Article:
appellate review of ‘controlling issues of law,’ § 1292(b) was not designed to substitute
wholesale appellate certainty for trial court uncertainty” under circumstances, such as those
presented here, where the district court has discretion to revise its partial summary judgment
determination at any time prior to a final decision on the merits. Id.; see also Fed. R. Civ. P.
54(b) (any order or other decision . . . that adjudicates fewer than all the claims or the rights and
liabilities of fewer than all the parties . . . may be revised at any time before the entry of a
judgment”). Accord In re Schering-Plough Corp., No. 08-397, 2010 WL 2546054, at *4 D.N.J.
June 21, 2010) (certification inappropriate when underlying order involves “interplay between
law and facts”) (citing Hulmes v. Honda Motor Co., Ltd., 936 F. Supp. 195, 210 (D.N.J. 1996)
(“not designed to secure appellate review of ‘factual matters’ or the application of acknowledged
law to the facts of a particular case which are within the sound discretion of the trial court”)
(quoting Link, supra)).
There is no overriding legal issue at this juncture – just proposed alternative criteria and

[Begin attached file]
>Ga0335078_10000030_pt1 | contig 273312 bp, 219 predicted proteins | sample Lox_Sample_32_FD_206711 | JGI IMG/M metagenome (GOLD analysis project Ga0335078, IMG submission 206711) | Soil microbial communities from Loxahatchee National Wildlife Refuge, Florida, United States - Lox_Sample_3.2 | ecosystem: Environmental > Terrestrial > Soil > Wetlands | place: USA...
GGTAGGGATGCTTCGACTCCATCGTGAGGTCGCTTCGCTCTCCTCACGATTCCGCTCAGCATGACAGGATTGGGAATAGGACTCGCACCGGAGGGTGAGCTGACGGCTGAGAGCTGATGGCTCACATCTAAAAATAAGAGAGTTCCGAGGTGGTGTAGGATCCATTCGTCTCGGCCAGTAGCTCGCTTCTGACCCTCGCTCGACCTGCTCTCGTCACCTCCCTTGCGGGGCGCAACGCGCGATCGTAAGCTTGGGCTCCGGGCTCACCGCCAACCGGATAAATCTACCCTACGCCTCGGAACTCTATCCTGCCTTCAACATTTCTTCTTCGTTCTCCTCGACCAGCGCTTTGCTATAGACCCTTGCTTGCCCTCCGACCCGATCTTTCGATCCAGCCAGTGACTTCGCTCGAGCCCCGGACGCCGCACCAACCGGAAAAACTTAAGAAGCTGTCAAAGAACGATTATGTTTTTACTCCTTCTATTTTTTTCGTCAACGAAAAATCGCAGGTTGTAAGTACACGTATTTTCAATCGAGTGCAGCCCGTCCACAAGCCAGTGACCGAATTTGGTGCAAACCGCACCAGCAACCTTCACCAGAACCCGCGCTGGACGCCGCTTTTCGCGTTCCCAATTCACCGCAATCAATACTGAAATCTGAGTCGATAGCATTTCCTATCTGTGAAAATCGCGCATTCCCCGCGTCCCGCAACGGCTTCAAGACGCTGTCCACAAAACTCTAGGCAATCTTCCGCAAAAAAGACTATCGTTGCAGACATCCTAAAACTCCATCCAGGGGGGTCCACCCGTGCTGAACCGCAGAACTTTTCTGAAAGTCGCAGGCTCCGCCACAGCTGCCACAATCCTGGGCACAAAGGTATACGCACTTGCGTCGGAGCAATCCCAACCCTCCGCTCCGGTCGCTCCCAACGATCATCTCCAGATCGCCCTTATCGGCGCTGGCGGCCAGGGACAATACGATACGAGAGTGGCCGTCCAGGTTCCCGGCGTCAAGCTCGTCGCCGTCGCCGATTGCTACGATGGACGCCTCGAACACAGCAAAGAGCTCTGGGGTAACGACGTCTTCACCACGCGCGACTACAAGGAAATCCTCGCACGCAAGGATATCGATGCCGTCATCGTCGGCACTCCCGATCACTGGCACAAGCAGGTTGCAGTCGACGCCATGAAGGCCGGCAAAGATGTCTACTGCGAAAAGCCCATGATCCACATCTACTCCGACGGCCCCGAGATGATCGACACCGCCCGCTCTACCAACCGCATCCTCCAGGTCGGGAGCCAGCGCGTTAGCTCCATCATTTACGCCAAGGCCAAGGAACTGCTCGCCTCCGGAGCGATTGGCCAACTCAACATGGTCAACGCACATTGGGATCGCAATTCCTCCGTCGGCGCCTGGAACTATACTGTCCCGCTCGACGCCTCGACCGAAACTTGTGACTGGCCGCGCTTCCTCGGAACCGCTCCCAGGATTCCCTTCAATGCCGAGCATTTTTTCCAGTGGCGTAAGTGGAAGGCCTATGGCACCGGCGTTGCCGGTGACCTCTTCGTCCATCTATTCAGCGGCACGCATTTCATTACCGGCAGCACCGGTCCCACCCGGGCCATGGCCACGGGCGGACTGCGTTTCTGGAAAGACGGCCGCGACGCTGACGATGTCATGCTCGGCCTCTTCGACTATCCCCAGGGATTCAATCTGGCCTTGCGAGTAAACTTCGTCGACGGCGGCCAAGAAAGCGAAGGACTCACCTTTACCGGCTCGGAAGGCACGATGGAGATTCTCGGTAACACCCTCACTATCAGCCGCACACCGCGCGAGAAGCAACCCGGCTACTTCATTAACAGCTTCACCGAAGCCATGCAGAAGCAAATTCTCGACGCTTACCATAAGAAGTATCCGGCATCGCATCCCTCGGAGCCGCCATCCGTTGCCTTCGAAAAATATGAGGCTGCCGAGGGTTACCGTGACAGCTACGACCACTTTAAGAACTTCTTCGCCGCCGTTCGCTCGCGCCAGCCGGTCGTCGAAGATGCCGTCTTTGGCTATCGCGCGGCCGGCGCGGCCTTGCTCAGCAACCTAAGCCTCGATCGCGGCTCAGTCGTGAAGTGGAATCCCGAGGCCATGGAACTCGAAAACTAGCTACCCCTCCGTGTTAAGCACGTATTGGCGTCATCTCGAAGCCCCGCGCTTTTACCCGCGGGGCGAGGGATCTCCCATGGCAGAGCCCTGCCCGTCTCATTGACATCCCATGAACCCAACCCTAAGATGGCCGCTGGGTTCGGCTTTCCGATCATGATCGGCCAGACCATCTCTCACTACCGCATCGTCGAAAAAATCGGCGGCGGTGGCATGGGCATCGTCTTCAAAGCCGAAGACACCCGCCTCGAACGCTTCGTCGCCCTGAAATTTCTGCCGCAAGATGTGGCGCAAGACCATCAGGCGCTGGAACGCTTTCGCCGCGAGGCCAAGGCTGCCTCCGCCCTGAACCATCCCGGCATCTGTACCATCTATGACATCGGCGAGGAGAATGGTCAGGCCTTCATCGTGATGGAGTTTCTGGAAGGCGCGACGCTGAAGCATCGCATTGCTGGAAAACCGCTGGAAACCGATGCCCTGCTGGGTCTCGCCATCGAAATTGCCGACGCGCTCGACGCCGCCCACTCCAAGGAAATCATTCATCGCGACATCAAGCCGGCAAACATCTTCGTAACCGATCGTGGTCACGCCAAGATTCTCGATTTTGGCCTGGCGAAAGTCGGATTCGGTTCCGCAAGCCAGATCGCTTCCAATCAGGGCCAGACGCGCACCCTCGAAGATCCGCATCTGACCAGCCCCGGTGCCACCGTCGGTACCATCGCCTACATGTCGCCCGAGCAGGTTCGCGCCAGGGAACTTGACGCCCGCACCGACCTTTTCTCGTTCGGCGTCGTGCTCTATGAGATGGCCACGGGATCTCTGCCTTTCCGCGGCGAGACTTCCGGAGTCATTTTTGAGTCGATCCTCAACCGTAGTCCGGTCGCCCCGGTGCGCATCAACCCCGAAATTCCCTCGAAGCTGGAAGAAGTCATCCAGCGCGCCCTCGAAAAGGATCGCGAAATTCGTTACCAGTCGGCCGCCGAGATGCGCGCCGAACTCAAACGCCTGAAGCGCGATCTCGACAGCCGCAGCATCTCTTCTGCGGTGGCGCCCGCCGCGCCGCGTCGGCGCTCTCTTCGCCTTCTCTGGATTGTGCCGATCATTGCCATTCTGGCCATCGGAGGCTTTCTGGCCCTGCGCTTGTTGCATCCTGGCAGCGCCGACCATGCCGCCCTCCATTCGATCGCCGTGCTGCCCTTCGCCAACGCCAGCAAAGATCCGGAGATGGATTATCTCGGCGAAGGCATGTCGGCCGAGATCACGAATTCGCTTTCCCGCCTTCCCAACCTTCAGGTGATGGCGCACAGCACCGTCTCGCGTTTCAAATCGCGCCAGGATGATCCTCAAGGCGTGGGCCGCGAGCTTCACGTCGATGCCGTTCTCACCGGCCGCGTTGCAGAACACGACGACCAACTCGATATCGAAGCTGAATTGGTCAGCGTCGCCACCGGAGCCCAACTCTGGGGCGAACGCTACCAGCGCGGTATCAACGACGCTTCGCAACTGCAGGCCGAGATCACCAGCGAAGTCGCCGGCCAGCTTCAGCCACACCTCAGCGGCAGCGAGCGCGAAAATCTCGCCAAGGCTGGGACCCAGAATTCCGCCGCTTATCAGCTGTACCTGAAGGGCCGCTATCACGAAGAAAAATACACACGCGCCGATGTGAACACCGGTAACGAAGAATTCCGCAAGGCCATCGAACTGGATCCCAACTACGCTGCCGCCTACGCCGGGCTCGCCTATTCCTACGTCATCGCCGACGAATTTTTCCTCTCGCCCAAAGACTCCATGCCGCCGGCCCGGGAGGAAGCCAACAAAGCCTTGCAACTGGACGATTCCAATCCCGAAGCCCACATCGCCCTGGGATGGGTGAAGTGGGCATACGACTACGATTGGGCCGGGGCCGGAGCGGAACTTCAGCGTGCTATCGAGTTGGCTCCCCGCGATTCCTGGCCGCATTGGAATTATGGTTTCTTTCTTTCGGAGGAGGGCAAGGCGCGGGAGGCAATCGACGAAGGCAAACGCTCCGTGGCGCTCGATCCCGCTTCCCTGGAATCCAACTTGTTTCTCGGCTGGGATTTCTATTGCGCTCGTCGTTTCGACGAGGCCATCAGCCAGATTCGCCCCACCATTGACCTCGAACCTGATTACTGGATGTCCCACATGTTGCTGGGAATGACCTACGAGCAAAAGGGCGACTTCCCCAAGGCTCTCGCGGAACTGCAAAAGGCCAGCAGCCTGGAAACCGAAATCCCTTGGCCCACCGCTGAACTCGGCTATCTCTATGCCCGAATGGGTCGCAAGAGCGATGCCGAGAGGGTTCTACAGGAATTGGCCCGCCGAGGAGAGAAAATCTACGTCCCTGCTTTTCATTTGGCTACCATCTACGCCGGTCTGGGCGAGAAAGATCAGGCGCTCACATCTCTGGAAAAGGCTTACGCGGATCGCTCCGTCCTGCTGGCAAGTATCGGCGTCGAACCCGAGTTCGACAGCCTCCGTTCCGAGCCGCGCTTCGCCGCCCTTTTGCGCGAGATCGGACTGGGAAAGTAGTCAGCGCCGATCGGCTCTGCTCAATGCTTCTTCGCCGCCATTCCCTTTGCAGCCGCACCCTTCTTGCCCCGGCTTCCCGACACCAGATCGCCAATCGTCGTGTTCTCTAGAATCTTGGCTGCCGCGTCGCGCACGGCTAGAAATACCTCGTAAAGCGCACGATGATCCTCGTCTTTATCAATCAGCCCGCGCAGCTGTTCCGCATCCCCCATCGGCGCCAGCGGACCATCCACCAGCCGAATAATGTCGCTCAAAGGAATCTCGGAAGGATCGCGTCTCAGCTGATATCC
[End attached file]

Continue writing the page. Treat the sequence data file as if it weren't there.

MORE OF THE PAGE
speculation as to their applicability on the evidence to be adduced at trial. Inasmuch as the
materialization of risk approach was taken into consideration when reviewing the disclosures at
issue, see DVI, 2010 WL 3522090, at *7 n.12, 12 n.25, genuine issues of material fact remain
under both standards of loss causation – requiring proof as to whether these partial disclosures
revealed the truth as to Deloitte’s alleged understatement of DVI’s loan loss reserves in
connection with DVI’s liquidity crises and whether those events might be found to be
“‘materializations of the concealed risk.’” In re Vivendi Universal, S.A. Sec. Litig., 634 F. Supp.
2d 352, 365 (S.D.N.Y. 2009) (quoting Lentell v. Merrill Lynch & Co., Inc., 396 F.3d 161, 173
(2d Cir. 2005)).
No persuasive reasons have been stated as to why the standard for loss causation question
is so unusual as to demand the intervention of our Court of Appeals. If a serious question should
arise at trial as to which standard the jury should be instructed to apply, a ruling may be made on
a fully developed record.
BY THE COURT:
/s/ Legrome D. Davis
Legrome D. Davis, J.